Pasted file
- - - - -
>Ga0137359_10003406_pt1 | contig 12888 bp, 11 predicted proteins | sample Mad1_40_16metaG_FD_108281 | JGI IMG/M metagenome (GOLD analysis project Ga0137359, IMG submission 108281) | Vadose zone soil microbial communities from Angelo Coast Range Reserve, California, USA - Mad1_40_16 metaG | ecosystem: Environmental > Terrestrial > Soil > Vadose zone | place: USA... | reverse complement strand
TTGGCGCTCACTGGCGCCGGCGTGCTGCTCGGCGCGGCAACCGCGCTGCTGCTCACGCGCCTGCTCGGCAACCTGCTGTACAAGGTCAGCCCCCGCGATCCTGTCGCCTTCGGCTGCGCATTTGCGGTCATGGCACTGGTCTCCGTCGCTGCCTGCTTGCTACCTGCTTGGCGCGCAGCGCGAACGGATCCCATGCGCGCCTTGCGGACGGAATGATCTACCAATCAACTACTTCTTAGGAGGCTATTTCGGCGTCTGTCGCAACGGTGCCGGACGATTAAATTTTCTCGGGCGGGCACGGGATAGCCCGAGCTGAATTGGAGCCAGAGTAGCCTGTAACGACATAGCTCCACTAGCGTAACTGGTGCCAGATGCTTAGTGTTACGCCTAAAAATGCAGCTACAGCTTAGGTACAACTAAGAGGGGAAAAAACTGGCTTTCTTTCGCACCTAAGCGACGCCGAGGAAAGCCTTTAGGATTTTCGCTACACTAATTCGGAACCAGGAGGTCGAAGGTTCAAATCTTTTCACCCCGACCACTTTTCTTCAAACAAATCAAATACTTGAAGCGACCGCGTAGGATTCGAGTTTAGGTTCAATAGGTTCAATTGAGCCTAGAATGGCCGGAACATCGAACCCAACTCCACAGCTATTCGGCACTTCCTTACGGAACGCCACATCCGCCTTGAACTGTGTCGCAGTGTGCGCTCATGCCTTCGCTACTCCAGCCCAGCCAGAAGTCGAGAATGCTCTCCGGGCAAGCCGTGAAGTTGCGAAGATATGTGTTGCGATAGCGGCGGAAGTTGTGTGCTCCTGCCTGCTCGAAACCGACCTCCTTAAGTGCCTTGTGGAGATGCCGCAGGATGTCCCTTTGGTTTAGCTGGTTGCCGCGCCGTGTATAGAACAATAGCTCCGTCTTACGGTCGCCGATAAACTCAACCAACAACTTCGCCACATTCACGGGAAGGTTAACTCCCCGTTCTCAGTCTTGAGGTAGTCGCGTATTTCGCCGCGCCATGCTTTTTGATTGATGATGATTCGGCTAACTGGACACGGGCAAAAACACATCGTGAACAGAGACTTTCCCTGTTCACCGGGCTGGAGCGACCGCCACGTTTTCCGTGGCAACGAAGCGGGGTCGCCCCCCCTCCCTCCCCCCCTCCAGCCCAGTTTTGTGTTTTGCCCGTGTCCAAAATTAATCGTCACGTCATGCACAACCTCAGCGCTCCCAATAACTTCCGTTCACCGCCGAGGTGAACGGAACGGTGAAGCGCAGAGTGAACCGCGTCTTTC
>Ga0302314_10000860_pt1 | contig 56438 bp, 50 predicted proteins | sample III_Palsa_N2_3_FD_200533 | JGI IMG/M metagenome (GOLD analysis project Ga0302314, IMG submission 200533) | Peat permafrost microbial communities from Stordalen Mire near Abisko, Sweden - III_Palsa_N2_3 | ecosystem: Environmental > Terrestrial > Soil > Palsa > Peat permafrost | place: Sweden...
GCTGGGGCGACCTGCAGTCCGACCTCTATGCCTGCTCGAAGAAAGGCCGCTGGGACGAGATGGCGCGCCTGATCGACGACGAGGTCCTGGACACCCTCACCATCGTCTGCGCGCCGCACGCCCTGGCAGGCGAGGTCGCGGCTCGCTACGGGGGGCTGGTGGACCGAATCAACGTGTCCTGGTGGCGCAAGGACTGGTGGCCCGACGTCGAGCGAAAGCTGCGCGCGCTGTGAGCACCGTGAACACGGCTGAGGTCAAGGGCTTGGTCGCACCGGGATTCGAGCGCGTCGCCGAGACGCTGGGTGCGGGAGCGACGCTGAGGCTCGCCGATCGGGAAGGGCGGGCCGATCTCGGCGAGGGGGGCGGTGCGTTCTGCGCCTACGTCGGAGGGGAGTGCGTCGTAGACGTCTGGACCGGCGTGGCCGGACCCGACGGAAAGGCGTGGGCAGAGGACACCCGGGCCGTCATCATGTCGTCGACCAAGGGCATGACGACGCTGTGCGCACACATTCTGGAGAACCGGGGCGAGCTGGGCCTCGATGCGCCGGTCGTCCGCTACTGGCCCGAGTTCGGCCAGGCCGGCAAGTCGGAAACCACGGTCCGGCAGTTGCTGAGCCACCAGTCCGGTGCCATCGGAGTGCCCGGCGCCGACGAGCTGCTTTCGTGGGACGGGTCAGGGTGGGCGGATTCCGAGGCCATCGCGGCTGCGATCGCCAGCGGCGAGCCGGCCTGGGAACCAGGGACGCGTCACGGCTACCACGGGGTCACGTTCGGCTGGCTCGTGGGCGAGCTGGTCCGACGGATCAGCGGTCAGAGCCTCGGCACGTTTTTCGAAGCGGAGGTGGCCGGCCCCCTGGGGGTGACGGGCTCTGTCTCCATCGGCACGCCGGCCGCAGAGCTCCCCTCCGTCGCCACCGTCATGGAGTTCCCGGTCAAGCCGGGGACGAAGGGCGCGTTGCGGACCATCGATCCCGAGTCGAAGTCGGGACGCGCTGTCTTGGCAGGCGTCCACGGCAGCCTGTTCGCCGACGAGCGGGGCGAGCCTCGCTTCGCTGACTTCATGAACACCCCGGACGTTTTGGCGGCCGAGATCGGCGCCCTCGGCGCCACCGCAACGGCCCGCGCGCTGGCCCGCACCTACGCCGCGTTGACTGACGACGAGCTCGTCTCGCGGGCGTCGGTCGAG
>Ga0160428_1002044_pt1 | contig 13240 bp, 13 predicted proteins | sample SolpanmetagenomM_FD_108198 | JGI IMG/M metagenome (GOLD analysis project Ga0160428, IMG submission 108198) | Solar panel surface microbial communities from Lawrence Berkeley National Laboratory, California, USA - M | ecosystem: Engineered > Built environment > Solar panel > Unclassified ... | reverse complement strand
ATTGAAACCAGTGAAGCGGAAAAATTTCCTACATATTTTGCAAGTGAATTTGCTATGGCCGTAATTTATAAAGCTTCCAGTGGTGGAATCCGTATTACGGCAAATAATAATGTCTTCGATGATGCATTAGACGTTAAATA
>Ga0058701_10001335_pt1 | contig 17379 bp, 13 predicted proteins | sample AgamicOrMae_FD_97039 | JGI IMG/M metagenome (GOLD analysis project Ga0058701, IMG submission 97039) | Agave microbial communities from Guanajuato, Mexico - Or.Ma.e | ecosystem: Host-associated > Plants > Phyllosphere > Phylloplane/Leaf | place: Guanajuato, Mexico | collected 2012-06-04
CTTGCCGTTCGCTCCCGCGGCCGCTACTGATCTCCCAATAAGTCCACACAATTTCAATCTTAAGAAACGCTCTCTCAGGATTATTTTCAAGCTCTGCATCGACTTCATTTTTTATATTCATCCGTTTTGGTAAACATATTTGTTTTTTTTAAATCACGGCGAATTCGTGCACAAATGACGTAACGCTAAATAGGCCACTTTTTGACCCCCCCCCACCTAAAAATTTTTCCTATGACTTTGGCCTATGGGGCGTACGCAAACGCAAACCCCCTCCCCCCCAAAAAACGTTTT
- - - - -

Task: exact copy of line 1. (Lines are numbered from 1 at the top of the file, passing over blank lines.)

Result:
>Ga0137359_10003406_pt1 | contig 12888 bp, 11 predicted proteins | sample Mad1_40_16metaG_FD_108281 | JGI IMG/M metagenome (GOLD analysis project Ga0137359, IMG submission 108281) | Vadose zone soil microbial communities from Angelo Coast Range Reserve, California, USA - Mad1_40_16 metaG | ecosystem: Environmental > Terrestrial > Soil > Vadose zone | place: USA... | reverse complement strand